I do disagree with you, mind, when you talk about 'the original intended affect' of Homer/Shakespeare/Wagner et all. I don't believe in 'intentions' in a literary-critical context. I don't care what an author thinks s/he is doing. I care about the text s/he produces. But that's probably just me.

nostalgebraist said...

I don't believe in 'intentions' in a literary-critical context.

I think this view runs into problems when applied to ancient (or, more generally, old) texts, because it's hard to prevent our thinking from being distorted by the knowledge that these texts have been esteemed by many people over the course of history. We come to Homer knowing that he is Great, and if we encounter, say, non-likable characters, we may say to ourselves, "well, Homer is clearly making these characters non-likable on purpose and with skill -- he couldn't be doing it out of mere clumsiness, because that wouldn't be a very Great thing to do." But of course there is the possibility that when considered on these modern terms Homer simply isn't very good, and the explanation for his endurance and his reputation-as-Great is that the standards used by ancient, and post-ancient but pre-modern, readers were different.

The worry is that we will keep overrating old texts on modern terms, saying in error they beat our contemporaries at their own game, while missing the real reasons they've been considered so good for so long. If it were possible for us to consider these texts apart from their reputation -- and to say things like (say) "Homer isn't very good at X, by modern standards" -- then this wouldn't be such a worry. But I don't think we can do that; both the psychological potency and the cultural influence of the reputation-for-Greatness is too strong, at least at the moment.

Tom Holmes said...

I thought Beowulf did it because it was a challenge. But I only saw the film.

Adam Roberts Project said...

nostalgebraist. I tend to agree with what you say, although I don't see how it contradicts my point about the opacity of 'authorial intention' as a literary-critical tool.

nostalgebraist said...

Well, what I'm saying is that remarks like Jonathan's "I suspect the mindset Wagner was getting at was one of honour and passion . . ." really are interesting and illuminating. By casting light on the thoughts of the people who first began to build Wagner's reputation, this kind of thinking helps us understand how we've gotten into the position of watching and trying to interpret Wagner today, which seems to me like one worthwhile task of criticism. (If someone is supposed to be Great, one of the things you want the critics to tell you is: what's so Great about them? Not just "what does this have to offer modern audiences?" but "why is there this whole historical tradition of esteem built around this particular work, and how did the author's actual choices produce it?")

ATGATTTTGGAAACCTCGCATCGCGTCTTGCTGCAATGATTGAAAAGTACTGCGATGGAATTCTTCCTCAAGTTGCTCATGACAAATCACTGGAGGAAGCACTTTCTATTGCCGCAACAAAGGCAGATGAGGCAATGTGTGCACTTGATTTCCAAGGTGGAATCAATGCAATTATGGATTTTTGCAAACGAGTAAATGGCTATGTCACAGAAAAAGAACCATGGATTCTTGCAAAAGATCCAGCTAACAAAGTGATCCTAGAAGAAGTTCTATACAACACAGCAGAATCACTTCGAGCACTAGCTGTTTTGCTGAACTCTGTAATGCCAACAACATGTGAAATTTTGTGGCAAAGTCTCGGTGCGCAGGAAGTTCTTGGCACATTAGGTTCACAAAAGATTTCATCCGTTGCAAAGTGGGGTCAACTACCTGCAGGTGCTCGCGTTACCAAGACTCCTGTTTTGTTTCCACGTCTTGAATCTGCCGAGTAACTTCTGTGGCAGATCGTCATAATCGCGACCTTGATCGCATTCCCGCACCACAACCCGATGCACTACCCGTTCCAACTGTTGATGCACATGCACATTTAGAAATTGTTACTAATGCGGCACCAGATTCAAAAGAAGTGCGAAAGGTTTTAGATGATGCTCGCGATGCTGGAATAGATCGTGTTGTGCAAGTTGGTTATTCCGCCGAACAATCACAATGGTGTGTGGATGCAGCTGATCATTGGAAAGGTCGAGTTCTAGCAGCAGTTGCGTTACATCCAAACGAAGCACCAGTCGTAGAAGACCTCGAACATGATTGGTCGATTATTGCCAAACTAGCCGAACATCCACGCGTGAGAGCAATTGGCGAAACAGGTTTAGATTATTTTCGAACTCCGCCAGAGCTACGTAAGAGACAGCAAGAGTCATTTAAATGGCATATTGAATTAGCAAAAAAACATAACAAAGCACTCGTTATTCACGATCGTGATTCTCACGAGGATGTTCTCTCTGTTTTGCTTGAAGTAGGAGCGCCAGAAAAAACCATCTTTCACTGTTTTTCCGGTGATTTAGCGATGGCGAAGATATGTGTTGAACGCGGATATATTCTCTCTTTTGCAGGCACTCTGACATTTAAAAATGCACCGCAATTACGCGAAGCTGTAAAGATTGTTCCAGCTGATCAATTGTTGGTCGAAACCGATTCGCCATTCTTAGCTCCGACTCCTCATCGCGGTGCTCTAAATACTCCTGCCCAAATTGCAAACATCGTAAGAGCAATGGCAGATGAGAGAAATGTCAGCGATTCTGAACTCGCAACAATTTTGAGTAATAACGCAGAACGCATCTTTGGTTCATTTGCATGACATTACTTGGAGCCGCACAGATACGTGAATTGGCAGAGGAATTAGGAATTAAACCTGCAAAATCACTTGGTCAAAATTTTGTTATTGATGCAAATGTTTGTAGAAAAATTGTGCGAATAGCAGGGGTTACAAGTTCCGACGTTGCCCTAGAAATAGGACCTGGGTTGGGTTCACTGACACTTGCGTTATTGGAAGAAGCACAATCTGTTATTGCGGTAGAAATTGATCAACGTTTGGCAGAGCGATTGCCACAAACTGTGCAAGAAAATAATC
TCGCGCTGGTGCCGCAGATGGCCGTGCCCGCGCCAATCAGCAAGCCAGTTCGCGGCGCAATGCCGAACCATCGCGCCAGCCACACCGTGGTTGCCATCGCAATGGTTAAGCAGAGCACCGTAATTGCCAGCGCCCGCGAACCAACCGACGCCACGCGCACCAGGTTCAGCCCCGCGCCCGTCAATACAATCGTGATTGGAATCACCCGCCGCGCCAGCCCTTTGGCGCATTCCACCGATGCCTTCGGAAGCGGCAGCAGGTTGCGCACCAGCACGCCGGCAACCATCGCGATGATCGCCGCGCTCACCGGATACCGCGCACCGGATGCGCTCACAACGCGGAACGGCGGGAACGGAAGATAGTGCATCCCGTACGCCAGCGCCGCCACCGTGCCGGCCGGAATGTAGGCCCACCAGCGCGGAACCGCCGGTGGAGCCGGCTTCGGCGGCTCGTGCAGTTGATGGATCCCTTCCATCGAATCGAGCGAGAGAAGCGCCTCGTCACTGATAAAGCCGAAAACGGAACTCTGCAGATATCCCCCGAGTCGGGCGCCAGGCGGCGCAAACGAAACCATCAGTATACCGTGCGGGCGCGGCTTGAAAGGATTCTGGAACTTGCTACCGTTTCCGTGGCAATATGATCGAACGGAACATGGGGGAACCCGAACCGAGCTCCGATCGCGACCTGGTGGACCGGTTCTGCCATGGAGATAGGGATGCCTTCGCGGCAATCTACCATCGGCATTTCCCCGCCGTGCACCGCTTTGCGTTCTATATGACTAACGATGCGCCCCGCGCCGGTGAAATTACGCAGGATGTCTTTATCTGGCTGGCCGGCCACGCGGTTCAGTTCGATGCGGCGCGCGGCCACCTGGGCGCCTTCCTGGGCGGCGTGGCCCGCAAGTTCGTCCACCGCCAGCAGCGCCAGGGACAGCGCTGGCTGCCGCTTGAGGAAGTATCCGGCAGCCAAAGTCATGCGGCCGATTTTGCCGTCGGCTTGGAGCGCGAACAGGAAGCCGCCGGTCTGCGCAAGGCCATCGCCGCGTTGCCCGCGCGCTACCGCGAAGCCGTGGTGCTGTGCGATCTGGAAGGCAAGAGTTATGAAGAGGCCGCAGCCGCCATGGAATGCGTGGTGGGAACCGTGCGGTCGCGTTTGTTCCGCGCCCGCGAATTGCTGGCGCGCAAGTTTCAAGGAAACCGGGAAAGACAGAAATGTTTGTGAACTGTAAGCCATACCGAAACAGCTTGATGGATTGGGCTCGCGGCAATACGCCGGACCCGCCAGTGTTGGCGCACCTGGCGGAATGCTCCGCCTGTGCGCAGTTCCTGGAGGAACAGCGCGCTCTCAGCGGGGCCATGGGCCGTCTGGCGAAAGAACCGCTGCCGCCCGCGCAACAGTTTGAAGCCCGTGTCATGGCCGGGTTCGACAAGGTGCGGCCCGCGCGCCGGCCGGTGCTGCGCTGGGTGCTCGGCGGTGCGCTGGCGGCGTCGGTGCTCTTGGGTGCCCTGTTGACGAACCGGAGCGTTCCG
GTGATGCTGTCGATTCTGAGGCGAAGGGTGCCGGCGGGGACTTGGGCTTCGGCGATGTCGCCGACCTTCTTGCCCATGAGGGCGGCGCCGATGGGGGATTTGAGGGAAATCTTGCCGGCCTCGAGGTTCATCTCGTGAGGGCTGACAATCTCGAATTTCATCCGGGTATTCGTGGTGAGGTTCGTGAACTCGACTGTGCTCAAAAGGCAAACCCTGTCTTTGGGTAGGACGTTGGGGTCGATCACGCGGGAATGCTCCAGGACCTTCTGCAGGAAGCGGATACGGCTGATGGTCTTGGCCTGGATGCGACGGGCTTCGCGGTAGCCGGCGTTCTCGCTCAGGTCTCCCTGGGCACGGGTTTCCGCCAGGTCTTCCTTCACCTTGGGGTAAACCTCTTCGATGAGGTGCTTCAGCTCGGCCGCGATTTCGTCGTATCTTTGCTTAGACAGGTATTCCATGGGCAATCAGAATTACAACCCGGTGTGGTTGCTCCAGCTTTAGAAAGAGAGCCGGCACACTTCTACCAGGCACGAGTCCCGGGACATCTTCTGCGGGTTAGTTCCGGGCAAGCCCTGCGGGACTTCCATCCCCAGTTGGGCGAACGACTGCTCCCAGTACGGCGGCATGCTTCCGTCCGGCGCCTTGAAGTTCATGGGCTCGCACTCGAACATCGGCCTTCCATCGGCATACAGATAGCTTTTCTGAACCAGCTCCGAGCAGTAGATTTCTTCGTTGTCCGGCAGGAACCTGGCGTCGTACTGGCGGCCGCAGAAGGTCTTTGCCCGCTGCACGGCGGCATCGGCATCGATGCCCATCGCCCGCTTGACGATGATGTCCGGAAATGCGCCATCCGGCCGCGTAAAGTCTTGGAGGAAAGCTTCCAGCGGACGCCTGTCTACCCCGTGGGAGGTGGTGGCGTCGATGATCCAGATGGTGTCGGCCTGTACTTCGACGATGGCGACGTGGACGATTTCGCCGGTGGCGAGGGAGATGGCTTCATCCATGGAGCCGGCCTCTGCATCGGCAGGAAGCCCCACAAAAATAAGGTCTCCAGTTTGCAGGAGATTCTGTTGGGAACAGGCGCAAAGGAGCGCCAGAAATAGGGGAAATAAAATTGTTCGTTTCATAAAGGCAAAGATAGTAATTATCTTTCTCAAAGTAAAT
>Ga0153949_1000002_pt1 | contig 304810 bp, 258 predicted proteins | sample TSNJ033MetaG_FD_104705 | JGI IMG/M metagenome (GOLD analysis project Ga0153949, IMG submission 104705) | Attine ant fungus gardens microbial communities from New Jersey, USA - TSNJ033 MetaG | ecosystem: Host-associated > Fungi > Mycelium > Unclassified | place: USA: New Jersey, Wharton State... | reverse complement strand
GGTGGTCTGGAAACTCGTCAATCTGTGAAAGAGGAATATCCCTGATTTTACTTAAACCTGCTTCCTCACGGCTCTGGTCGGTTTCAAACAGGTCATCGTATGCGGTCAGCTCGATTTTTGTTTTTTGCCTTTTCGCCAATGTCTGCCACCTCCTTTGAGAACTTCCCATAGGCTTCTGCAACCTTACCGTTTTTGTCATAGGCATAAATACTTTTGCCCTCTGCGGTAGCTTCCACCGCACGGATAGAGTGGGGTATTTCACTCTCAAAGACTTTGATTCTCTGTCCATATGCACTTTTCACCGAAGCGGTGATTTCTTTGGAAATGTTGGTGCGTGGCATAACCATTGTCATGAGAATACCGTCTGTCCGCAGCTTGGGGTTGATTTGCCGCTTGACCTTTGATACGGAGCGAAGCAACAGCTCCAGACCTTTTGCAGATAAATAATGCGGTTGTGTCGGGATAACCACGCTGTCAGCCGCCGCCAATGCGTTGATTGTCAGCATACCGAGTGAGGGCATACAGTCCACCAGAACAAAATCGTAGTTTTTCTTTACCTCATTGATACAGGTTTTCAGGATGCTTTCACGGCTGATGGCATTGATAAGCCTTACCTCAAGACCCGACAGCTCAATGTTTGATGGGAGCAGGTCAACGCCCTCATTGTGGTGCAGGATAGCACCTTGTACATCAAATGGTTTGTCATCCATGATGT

I mean, I agree with the basic arguments about why the Intentional Fallacy is a fallacy, and I guess, in principle, everything I just said about cultural context can be separated from the issue of actual intent. (As long as we make room for what people thought Wagner meant, it doesn't matter what he actually meant.) If that's the distinction you're making, then I agree with you. But then the things Jonathan is saying are still interesting -- they should just be rephrased as "what the implied Wagner intended . . . " or something.

Adam Roberts Project said...

Yes, I see what you're saying, and there's a lot of sense to it. My problem with the intentional fallacy thing is not so much the fallacy part of it (though, yes, I get that) as the larger question of confusing Biography and Literary Criticism. Nothing wrong with Biography. But I'm more interested in texts than people. But the larger social and cultural questions you mention, as the contexts to texts, are essential to an understanding of texts, I agree.